I hit the ground running at work, but have made time for some fun along the way. We were out to the Oregon Coast for a short day of coastal paddling at Alder Creek's employee trip. The boys of the Third Plane Team and I were out for a day of creeking high in the hills of SW Washington, on a tributary of the NW fork of the Washougl named Hagen Gorge, first run in 2006. We even managed a couple runs on the "back yard" favorite Canyon Creek. For now, I will post on Canyon Creek in Washington. Look for the others soon...
I have really enjoyed all the interest and support from the paddling community, and It's a great feeling to know that I can keep friends and family up to date with my shenanigans. I'm inclined to maintain this blog for awhile with the hope that it will continue to drive others to get out there and find adventure and freedom in something that inspires them. Boating keeps me taking pictures and putting them to words, enjoying time with friends, experiencing new places. Thanks for checking in once and awhile. Now, for Canyon Creek...
The weather in the Pacific Northwest of the U.S. is, if nothing else... reliable. The whitewater season generally runs well into September and begins almost every year just after Halloween. I timed my Scotland trip perfectly. The day after I arrived home, it began to rain!! Canyon Creek doesn't take much rain to come in. It was an obvious choice to kick the season off right. The close proximity to Portland and fun character of the run, makes this one of the most popular intermediate creeking runs in the NW. It's a stepping stone on the way to the all the classic class V runs the surround us here. Chris was about to be initiated. Nick and I also rallied out for a run on Canyon Creek yesterday with Greg. Some of those photos will be used below.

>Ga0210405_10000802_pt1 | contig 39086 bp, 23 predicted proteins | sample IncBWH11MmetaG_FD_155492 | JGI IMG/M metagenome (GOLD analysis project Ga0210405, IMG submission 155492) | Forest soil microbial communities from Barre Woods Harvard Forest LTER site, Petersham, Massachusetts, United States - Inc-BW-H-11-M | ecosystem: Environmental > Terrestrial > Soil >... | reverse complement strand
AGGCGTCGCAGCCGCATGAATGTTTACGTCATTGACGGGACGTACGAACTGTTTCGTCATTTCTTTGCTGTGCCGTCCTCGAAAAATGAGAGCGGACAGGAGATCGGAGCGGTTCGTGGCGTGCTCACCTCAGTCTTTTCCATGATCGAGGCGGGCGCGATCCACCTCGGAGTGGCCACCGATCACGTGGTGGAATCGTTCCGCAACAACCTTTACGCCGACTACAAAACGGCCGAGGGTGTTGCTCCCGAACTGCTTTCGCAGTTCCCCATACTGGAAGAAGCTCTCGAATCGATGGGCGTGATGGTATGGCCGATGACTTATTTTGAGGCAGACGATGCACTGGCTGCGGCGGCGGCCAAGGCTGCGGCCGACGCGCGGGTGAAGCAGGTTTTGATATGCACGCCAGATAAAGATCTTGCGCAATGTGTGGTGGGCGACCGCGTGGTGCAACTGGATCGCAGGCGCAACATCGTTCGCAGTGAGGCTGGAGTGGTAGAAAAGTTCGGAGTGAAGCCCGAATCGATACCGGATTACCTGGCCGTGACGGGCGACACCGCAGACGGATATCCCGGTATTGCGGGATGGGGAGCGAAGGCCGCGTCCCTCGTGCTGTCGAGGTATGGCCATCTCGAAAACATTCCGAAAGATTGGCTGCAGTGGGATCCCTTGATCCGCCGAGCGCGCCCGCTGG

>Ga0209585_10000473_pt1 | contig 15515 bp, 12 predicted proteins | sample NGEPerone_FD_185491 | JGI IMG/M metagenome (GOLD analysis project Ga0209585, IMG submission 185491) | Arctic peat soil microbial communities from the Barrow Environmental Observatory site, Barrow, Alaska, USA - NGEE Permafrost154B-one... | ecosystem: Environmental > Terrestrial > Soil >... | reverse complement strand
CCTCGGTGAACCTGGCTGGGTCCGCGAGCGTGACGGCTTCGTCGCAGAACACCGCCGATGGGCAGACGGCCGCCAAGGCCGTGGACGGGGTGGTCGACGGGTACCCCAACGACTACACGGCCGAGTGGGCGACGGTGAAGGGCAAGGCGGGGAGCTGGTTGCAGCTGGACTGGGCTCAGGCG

We took our time on the top and made sure to have a look at the important ones. Richard and Dave have only been on the run at higher water, and Chris was stepping it up for his hardest run to date.
Dave, Chris, Richard all having a look at "Terminator"
I think many of us can relate to this feeling. Standing alone at the top of a rapid that has the potential to hurt more than your ego. Chris was out of his comfort zone, but handling it well. He had styled the entrance rapids above, and was ready for the challenge.
It was go time. Chris drew in one last deep breath as he eases into the eddy above the twisting drop.
The outcome seemed to be a big confidence booster for Chris. He continued to clean rapid after rapid despite this being his first time in a creek boat on anything but class III. It was a friendly level, and a great day to go for it. The photo below shows the same rapid at a better medium+ flow.
Nick making the turn at the crux.
There is lots of great rapids leading up to the drop zone, but "Big Kahuna" lets you know when your there. Mist billows up from a horizon line that looks out over the distant tree tops from across the fish bowl pool at the bottom. It's easy to scout, and is much less intimidating then it looks from the top. Everyone ran their own variation on the far right boof flake line.Richard, makes it look easy
The next shots of the drop zone were taken on the Canyon Creek run Nick, Greg, and I took yesterday. It was at a perfect water level. The drop zone consists of Big Kahuna, a couple boulder gardens, and two beautiful ledge drops called Campaign and Hammering Spot. Below that the river cascades into Lake Merwin for a long flat water paddle out.
Greg comes into view above Champagne.